Wallabies in the UK

After seeing a video of a wallaby bouncing along a road on social media recently, so I did some researched to see if anyone had lost one.
I was really surprised at what I found.

There are documented colonies of wild red-necked wallabies around the United Kingdom.
Red-necked wallabies have been present in Britain for more than a century, originally being imported for zoos and private collections where they were popular attractions.

However they also proved to be adept escape artists that were adaptable enough to survive in the British countryside.

In Scotland, Inchconnachan, an island in Loch Lomond has a population of wallabies. Lady Arran Colquhoun introduced them in the 1920s.

In Staffordshire, a breeding colony established itself after breaking loose from a private zoo in Leek, Staffordshire in the 1930s. 

Many were intentionally released during the second world war, as keepers and collectors had other priorities and possibly due to food rationing and shortages.
There are other colonies around the UK.
In the 1970’s it was thought that the escaped and wild born ones had hit their peak and there were no sightings for a number of years. It was generally thought they had died off due to cold climate.

In the mid 2000’s, perhaps coincidentally when social media was starting to have a bigger attraction in the UK, there were one or two sightings that appeared in local news, but no real increase of sightings. Although a few interested scientists were curious to discover if there were colonies still alive in the UK.

In 2009, newspapers reported wallaby sightings with pictures as proof.<b
r/> Other wallaby colonies exist in the UK, including reliable reports around Lincolnshire, London, Norfolk, Scotland and Sussex.

Wild wallabies continue to be recorded across Britain though, with the occasional sighting in a garden, country lane, or along a motorway making local and sometimes national news.

Surprisingly, apart from the occasional news article no one seems to be able to spot them, or if they do, they are not making it public.

It may be due to wallabies being very small and very similar to rabbits from a distance.

Here is a brief description of each:

Rabbits are grey/brown and grow to around 8 to 20 inches high/long (depending if they are lying down or sitting up).
The Males are called Bucks and the females are called Does and the young are called Kits.

Rabbits usually live around 8 to 12 years. They can leap 3 metres forward from a stationary position.

Rabbits live in underground holes that have many entrances and exits called burrows.

They live in groups which are called fluffles, but most humans call them colonies.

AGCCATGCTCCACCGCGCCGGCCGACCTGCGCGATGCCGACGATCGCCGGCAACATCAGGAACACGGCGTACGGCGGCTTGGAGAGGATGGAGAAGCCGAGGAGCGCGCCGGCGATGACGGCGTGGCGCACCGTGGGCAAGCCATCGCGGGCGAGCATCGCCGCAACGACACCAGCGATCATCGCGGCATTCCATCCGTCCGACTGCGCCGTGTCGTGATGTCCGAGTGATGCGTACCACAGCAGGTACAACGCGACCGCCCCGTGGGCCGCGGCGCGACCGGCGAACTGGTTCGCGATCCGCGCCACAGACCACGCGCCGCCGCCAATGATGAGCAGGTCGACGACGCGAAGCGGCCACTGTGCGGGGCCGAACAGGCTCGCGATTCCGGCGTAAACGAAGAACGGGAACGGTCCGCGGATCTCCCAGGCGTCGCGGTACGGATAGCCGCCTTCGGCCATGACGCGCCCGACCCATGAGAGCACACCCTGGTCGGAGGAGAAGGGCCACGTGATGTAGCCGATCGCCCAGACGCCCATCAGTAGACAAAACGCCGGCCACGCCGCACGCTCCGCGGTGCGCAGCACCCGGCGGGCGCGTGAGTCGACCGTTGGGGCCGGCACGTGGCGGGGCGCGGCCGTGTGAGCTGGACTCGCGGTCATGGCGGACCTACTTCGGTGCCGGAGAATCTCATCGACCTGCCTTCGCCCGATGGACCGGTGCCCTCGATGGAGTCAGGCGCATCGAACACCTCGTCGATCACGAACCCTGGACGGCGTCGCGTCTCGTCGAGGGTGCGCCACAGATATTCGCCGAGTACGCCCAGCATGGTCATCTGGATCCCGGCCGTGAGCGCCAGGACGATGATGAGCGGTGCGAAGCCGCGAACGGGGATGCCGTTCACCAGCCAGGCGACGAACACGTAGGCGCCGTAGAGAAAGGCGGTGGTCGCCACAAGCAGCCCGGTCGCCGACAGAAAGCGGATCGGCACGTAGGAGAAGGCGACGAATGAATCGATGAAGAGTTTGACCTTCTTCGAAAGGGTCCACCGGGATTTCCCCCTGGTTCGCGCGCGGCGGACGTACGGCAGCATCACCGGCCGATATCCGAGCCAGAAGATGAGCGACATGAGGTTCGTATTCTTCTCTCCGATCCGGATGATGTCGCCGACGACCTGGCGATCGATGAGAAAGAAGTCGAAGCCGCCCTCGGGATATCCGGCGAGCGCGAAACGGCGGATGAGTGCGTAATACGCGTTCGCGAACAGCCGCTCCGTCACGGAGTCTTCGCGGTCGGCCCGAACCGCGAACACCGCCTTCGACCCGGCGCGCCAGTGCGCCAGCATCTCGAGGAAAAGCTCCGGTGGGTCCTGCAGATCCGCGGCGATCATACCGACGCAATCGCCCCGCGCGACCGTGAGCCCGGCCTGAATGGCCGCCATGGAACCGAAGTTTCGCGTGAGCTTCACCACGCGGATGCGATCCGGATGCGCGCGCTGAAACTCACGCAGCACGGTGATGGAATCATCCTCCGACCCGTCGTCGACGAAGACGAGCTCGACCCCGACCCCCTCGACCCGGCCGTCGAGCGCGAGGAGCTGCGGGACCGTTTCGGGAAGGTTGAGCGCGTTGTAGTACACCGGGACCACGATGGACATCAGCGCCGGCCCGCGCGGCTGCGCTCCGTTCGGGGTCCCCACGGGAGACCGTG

Hares are Grey/brown and grow to around 12 to 24 inches high/long. Hares usually live around 4 years.

The Males are called Bucks and the females are called Does and the young are called Kits. They can leap forward 3 metres forward from a stationary position.

Hares live in nests they make in fields from the log grass that they shape around themselves. They make a new form every night, or if disturbed they can move and make another one. It is called a form.

Hares tend to live alone but if there was a gathering it would be called a drove.


Wallabies are Grey/brown and grow to around 12 to 24 inches high/long. The males are called Bucks or Jacks and the females are called Does or Jills. The young are called Joeys.

Wallabies usually live around 9 years. They can leap forward 8 metres from a stationary position.

Wallabies live around shrubs and rocky areas.

Wallabies live in groups, it would be called a mob, court or troupe.


I have included some pictures for you to see the difference, but let’s face it, if you saw a couple of small grey/brown animals in the distance that were near to a hedgerow that had long ears and could sit on their back legs and ‘sit up’ to get a better look at their surroundings, you would just assume it was a rabbit.

Rabbits, hares and wallabies have a healthy fear of humans so getting a clear look at one is very rare. In face most humans have only ever had a rare glimpse of a rabbit while driving through country roads.
..or was it a hare or a wallaby?

There have been more sightings in late summer. Is that because the wallaby is more active or is it due to humans being more active because of the better weather?

Scientists have been playing spot the wallaby for a number of years. To date they have established they are out there and have some general roundabout idea of what area could hold a mob of them, but that is as specific as they can get when dealing with these elusive animals.

Scientists want to discover if they are affecting their surrounding environment.
Although as their main food source is similar to rabbits and hares, I am not sure how they will establish any impact.

Scientists want to also establish if wallabies carry any diseases.
They can speculate, but until they know for sure, they are just guessing.

Personally, if they have been living and surviving in the wild for over 100 years and only a pawful of humans have spotted them in all of that that time, I say carry on hopping pals !

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